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Old 07-15-2008, 06:42 AM   #1
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Default i have a dream.......

and i need you to give me feedback. i just went on austin homebrew's website to put together an epic beer from the ground up. given the fact that im pretttttty new to brewing, and that ive never done this before, i was hoping for some feedback to see what you all think of this recipe.

3 pounds wheat malt
3 pounds munich malt
3 pounds amber malt
8oz honey malt grain
1lb caramunich grain
1lb carapils grain
1oz warrior hops
1oz cascade hops
1oz saaz hops
8oz dark belgian candi sugar
1/2oz corriader
heading powder
1/2oz sweet orange peel
1/2oz bitter orange peel

and White Labs Platinum Abbey Ale IV WLP540
http://www.austinhomebrew.com/produc...ducts_id=11079

its a 57 dollar bill so before i buy all that ****, i was wondering if an experienced head could give me some advice.

and yes i want it to be strong as all dirt sanitation.

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Old 07-15-2008, 06:59 AM   #2
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Hey bud,
I brewed an abbey about two weeks ago, so...
1. you can save money on the belgian candy sugar by just buying sugar in the raw. Turbino style sugars.
2. Also MAKE SURE to keep fermentation temperature steady. It all depends on how hot or hotter it is. The warmer the temperature the more banana and clove esters will be released, my friend was telling me that the trappists in belgium ferment in the low 80's for 4-5 days and transfer it and lower the temp to mid 60's.
3. Use yeast nutrients and crop your yeast vial or slap pack 2 times!!! 2 cups of H2O, 1/2 cup dry malt, 1/8 teaspoon nutrients let sit for 24 hours and repeat. you will then have about 30,000,000 hungry ass yeast cells to work on that high sugar recipe. Sanitation is extra crucial in this step!!!! EXTRA CRUCIAL!!!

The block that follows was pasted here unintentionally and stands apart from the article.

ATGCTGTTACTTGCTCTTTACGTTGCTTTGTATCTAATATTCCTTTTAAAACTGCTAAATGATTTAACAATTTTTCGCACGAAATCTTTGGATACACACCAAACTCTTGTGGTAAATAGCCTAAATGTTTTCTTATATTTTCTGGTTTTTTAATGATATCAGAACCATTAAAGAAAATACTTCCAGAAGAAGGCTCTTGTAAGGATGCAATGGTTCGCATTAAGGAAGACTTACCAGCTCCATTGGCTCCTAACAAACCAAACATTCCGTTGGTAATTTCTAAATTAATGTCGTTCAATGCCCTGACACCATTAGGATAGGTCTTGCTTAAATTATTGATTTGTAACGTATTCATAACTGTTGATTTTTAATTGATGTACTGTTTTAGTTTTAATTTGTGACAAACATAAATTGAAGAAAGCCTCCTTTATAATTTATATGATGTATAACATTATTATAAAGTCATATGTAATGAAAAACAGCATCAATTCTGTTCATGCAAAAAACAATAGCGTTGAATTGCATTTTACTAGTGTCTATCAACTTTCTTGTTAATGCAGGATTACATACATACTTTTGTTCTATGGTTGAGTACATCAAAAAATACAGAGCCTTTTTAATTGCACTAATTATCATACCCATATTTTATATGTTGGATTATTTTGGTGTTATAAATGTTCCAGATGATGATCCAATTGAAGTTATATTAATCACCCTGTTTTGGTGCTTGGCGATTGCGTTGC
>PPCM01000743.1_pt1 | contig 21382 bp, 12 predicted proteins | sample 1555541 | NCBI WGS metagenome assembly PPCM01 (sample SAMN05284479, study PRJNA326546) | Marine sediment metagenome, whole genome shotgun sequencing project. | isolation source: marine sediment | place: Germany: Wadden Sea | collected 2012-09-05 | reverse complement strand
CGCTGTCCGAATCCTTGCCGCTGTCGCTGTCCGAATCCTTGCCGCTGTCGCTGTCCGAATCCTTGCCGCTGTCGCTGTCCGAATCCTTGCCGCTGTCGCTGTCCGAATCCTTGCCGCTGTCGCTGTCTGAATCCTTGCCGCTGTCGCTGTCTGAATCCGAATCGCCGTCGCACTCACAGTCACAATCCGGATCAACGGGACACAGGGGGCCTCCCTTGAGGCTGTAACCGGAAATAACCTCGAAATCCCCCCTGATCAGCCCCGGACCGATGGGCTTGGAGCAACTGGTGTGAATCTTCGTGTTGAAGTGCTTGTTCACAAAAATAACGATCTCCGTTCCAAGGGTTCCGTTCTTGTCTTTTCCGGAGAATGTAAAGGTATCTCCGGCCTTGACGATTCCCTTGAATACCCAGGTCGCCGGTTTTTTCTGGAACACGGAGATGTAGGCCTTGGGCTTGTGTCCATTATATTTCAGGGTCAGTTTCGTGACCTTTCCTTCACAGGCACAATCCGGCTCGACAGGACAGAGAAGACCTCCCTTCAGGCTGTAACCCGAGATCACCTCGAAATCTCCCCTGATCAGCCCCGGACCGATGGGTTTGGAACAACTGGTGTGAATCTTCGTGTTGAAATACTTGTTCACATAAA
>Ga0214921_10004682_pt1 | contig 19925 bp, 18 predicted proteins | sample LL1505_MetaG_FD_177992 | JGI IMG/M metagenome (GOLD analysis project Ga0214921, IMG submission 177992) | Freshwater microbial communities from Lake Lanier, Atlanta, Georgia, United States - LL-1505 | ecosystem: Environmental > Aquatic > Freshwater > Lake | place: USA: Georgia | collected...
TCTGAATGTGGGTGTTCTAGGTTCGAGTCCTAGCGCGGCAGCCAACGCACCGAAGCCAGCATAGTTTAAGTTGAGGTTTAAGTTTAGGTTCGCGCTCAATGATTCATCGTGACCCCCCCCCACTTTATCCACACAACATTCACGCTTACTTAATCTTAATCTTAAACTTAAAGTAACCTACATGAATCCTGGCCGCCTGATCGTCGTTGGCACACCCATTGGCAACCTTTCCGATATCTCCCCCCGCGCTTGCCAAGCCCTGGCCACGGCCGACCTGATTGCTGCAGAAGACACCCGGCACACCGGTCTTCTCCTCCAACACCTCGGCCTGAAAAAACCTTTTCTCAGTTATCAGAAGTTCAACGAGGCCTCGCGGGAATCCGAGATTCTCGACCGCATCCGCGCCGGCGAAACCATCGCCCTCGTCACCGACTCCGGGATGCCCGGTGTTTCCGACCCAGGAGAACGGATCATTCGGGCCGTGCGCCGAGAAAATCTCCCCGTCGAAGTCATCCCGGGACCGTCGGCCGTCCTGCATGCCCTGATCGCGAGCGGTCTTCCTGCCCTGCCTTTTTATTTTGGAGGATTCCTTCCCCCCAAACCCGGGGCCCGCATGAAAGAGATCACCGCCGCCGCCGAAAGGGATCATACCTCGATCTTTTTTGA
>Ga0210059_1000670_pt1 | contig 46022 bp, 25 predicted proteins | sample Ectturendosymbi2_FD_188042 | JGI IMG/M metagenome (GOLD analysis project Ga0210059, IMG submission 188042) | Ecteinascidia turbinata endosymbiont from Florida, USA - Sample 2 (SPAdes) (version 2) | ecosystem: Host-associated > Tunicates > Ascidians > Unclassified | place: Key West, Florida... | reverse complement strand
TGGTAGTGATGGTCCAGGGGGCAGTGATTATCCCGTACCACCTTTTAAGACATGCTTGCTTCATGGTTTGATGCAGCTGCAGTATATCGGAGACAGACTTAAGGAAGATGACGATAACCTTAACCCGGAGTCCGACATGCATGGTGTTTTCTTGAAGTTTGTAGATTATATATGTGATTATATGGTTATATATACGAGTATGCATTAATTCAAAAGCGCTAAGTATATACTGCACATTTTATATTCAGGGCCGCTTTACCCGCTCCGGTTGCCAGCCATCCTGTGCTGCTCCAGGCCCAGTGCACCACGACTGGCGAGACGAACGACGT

4. I personally wouldn't use sweet orange peel, it just makes a weird flavor, stick with bitter.
5. Relax, Don't worry, have a homebrew!!!

cheers

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Old 07-15-2008, 07:09 AM   #3
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kickass. thanks for that

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Old 07-15-2008, 07:28 AM   #4
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I also forgot to mention if you are using the yeast multiplying method, you gots to boil the water for 10 minutes with the dry malt, i have had good success adding the nutrients 30 seconds before the end of the boil, chill to room temp and pitch the yeast. for the 2 cups, use a quart container for the first 24 hours and then repeat the boil process and then use a growler to hold the next round, you should have around four cups total of liquid. Good luck and be patient... When I racked mine, i dry hopped it and also put in 1 ounce of french oak cubes to enhance the woody flavor the yeast already provides. It is also super heavy on the palate but its still got at least 3 months to go!

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Old 07-15-2008, 07:36 AM   #5
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awesome thanks again. as far as the ingredient ballance goes, how does it look? im going to change out the sweet orange for two doses of bitter.

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Old 07-15-2008, 08:24 AM   #6
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The grains look good but malts, is all personal preference. Being a chef my mentors taught me the K.I.S.S. rule in cooking. kiss stands for keep it simple stupid. the more complex/ingredients in the food, the less each individual flavor stands out. In my younger days of brewing i tried to put as many ingredients in the pot as possible... The more batches I brew, the more I learn to enjoy the simplicity.
I am not one to tell another how to brew, but I can advise. My advice for the hops, is to take out the cascade and replace with tettnang. My reason behind this would be tradition and the cascades are going to bring the northwest american flavor to a belgian style ale... Peppery Grapefruit notes. Warrior and Saaz are excellent choices as warrior is a good bittering hop with really no floral or fruit characteristics. As for schedule, Flavor with tettnang 60 minutes, bitter with warrior 10 minutes, and aroma with saaz 5 minutes. You might also have good success pitching saaz and warrior at the same time.